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Topic: Glitch free pulse generator (Read 3327 times) previous topic - next topic


Hello.    I am a rookie to this forum, and I need some advice.   I would like to use the arduino uno to create continuous 5ms wide pulses with a period of 10-1000ms, and be able to continuously vary the period without creating digital glitches in the output.  I'm thinking it would be best to use one of the hardware timers, since I will need to also have an interrupt service running every 1000ms (approximately) to sample an input waveform for the purpose of controlling the pulse train period mentioned above.

Any advice would be appreciated.



Jul 06, 2020, 04:57 pm Last Edit: Jul 06, 2020, 05:00 pm by jremington
Not enough information.   

What are the minimum and maximum allowed increments in the "continuously variable" period?

What are the minimum and maximum allowed increments/values of  the pulse width?

How would you define a "glitch"?


What I meant is that the inactive time between 5ms pulses is to be adjusted in order to change the frequency. The inactive time would be 5ms (for a 100 Hz pulse stream) to 1000ms (for a ~1Hz pulse stream).   I don't want the re-programming of the 'inactive' time to cause a tiny positive pulse, during the inactive state, or a tiny negative pulse during the active state.

Updates to the inactive state duration (hence the output frequency) would not be more often than 10ms.

The application is not super critical.   I'm basically generating an output pulse stream at a rate that is ~20 times faster than an input pulse stream , by measuring the input period and then setting the output frequency appropriately.  The input pulse stream is in the .05 to 5Hz range. 


Jul 06, 2020, 07:03 pm Last Edit: Jul 06, 2020, 07:07 pm by jremington
Sorry, your response doesn't make much sense, and it doesn't answer the question about increments posted in reply #1.

If the "inactive time" can be divided up into 1 millisecond intervals, a simple loop using delay() and digitalWrite() is all you need. If you need finer increments in the inactive time, use delayMicroseconds() instead.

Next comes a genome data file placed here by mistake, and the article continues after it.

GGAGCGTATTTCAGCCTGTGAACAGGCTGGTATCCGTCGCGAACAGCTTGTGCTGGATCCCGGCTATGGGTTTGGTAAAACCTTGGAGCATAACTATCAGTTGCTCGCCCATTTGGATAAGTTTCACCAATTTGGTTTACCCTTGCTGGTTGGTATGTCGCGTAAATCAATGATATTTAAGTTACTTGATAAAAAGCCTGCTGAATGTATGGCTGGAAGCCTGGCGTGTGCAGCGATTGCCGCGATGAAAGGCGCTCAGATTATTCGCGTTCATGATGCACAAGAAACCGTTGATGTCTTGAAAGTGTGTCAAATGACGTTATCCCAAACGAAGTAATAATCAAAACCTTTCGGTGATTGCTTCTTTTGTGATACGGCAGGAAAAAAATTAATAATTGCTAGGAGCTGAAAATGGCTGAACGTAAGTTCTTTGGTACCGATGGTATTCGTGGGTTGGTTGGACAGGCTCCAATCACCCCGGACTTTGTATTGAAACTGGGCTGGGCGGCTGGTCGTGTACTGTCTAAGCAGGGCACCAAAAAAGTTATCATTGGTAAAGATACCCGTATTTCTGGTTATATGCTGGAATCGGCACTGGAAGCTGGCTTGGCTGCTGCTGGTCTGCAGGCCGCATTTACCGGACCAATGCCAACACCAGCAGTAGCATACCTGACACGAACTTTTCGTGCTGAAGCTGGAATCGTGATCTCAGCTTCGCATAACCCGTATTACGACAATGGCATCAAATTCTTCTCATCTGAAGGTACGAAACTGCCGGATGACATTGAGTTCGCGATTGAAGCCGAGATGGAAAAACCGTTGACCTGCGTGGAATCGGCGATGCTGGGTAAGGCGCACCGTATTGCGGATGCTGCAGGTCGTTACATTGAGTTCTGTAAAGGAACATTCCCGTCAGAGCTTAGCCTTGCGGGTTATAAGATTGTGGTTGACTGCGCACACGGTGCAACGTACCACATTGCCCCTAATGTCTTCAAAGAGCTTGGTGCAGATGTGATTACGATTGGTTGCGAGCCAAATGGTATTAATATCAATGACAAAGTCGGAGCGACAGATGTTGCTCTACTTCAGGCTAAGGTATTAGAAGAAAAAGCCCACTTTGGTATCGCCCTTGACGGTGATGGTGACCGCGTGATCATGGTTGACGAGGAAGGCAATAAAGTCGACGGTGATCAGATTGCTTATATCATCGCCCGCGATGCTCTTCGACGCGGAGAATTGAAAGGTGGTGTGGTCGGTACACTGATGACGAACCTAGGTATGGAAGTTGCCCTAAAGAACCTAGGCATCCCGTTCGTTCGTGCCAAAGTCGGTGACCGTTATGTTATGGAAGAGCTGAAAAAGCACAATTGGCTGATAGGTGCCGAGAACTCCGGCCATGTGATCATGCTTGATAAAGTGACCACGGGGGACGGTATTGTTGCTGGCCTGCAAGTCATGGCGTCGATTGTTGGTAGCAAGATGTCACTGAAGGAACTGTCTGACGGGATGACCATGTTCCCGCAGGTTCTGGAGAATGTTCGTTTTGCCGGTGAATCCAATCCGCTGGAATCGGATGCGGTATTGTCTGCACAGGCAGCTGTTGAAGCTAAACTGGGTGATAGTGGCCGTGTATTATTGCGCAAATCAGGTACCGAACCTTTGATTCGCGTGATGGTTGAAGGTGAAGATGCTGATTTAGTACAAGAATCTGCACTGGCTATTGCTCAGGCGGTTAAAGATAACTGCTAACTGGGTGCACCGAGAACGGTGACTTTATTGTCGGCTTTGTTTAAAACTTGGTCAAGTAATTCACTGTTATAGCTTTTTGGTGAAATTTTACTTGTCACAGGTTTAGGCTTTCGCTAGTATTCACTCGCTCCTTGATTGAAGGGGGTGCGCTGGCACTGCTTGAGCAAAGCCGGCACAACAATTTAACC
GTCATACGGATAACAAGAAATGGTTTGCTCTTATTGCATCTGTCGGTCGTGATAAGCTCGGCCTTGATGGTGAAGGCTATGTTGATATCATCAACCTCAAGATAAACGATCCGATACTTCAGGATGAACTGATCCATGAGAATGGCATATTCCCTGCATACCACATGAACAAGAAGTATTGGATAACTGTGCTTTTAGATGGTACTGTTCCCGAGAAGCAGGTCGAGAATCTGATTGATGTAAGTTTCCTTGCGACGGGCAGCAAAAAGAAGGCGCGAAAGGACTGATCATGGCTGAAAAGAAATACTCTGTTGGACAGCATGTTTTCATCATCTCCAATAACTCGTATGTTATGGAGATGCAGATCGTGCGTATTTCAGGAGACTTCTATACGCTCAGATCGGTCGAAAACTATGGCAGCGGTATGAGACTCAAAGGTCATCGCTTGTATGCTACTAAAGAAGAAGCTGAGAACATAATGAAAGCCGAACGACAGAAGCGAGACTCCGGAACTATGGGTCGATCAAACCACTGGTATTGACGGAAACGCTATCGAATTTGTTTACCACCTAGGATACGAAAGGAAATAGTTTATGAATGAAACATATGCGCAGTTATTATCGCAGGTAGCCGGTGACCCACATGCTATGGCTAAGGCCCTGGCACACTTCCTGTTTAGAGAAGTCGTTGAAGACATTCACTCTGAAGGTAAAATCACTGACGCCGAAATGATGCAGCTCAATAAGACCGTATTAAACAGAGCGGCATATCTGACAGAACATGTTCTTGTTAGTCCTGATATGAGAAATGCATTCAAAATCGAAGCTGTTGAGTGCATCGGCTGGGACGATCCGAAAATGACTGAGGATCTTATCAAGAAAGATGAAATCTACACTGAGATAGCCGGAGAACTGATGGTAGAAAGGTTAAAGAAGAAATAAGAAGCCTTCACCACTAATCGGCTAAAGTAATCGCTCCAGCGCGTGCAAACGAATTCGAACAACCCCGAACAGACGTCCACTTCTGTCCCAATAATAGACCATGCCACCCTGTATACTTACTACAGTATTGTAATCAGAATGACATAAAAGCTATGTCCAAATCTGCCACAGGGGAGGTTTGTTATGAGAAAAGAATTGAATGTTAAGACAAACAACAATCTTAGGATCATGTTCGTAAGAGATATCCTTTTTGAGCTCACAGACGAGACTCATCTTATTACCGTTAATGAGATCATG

There is no possibility of a negative pulse being emitted by an Arduino.


You have to restrict the rate of variation of period for this to be meaningful - you can't say "10ms", let the pulse
begin and then change your mind to "1000ms" and expect the current pulse to move into the future.

Would it be OK to only sample the input every pulse?  Then you can schedule the entire next pulse ignoring
the input value until its over.  This could be done using one of the timer interrupts to program the period at
the end of each cycle.

The various modes of operation for each timer have explicit rules for when the hardware registers update
from the values you program in software - ie they strive to avoid glitching behaviour for you, but you'd
need to check the particular mode you choose is doing the right thing for your use-case.
[ I will NOT respond to personal messages, I WILL delete them, use the forum please ]


I like your idea Mark. Running an interrupt service routine every ms would allow the pulse-to-pulse spacing to be adjusted, after each pulse finished, based on the last input measurement.   The input would be measured by sampling every 1ms.   

Is there a way to see how long an interrupt service takes to run?


I'm quite sure a timer library could meet your requirements directly.


The PWM hardware timers would be perfect for this

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